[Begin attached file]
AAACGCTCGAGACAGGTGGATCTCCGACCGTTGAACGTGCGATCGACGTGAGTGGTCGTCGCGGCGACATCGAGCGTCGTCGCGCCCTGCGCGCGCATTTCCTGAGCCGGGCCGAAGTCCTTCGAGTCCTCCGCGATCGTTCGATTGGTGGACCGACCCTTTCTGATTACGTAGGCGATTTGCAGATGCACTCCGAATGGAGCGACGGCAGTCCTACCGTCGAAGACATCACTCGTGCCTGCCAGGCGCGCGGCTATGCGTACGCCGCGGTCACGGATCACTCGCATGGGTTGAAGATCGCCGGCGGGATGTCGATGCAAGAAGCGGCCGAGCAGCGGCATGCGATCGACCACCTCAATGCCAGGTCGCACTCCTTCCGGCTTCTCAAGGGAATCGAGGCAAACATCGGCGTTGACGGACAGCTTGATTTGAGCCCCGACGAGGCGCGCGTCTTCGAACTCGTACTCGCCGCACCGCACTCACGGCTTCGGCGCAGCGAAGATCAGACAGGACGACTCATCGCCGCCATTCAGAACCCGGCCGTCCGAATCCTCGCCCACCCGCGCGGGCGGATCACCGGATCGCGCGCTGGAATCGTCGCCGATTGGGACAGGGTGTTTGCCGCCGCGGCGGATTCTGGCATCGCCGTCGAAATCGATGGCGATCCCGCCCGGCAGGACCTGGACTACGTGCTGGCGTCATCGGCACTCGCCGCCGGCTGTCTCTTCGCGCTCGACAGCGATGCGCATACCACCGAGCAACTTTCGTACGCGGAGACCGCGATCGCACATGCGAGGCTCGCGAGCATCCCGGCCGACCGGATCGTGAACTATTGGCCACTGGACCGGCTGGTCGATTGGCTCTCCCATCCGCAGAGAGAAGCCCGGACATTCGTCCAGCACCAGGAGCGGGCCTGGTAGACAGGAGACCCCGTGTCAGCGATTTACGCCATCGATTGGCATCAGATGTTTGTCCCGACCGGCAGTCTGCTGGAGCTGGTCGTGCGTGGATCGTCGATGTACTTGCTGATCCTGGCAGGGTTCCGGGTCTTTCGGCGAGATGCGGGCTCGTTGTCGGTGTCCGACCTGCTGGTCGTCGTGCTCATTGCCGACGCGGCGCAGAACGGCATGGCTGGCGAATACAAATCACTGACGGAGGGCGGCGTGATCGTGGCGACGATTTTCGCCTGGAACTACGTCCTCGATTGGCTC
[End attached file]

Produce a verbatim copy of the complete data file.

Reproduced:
AAACGCTCGAGACAGGTGGATCTCCGACCGTTGAACGTGCGATCGACGTGAGTGGTCGTCGCGGCGACATCGAGCGTCGTCGCGCCCTGCGCGCGCATTTCCTGAGCCGGGCCGAAGTCCTTCGAGTCCTCCGCGATCGTTCGATTGGTGGACCGACCCTTTCTGATTACGTAGGCGATTTGCAGATGCACTCCGAATGGAGCGACGGCAGTCCTACCGTCGAAGACATCACTCGTGCCTGCCAGGCGCGCGGCTATGCGTACGCCGCGGTCACGGATCACTCGCATGGGTTGAAGATCGCCGGCGGGATGTCGATGCAAGAAGCGGCCGAGCAGCGGCATGCGATCGACCACCTCAATGCCAGGTCGCACTCCTTCCGGCTTCTCAAGGGAATCGAGGCAAACATCGGCGTTGACGGACAGCTTGATTTGAGCCCCGACGAGGCGCGCGTCTTCGAACTCGTACTCGCCGCACCGCACTCACGGCTTCGGCGCAGCGAAGATCAGACAGGACGACTCATCGCCGCCATTCAGAACCCGGCCGTCCGAATCCTCGCCCACCCGCGCGGGCGGATCACCGGATCGCGCGCTGGAATCGTCGCCGATTGGGACAGGGTGTTTGCCGCCGCGGCGGATTCTGGCATCGCCGTCGAAATCGATGGCGATCCCGCCCGGCAGGACCTGGACTACGTGCTGGCGTCATCGGCACTCGCCGCCGGCTGTCTCTTCGCGCTCGACAGCGATGCGCATACCACCGAGCAACTTTCGTACGCGGAGACCGCGATCGCACATGCGAGGCTCGCGAGCATCCCGGCCGACCGGATCGTGAACTATTGGCCACTGGACCGGCTGGTCGATTGGCTCTCCCATCCGCAGAGAGAAGCCCGGACATTCGTCCAGCACCAGGAGCGGGCCTGGTAGACAGGAGACCCCGTGTCAGCGATTTACGCCATCGATTGGCATCAGATGTTTGTCCCGACCGGCAGTCTGCTGGAGCTGGTCGTGCGTGGATCGTCGATGTACTTGCTGATCCTGGCAGGGTTCCGGGTCTTTCGGCGAGATGCGGGCTCGTTGTCGGTGTCCGACCTGCTGGTCGTCGTGCTCATTGCCGACGCGGCGCAGAACGGCATGGCTGGCGAATACAAATCACTGACGGAGGGCGGCGTGATCGTGGCGACGATTTTCGCCTGGAACTACGTCCTCGATTGGCTC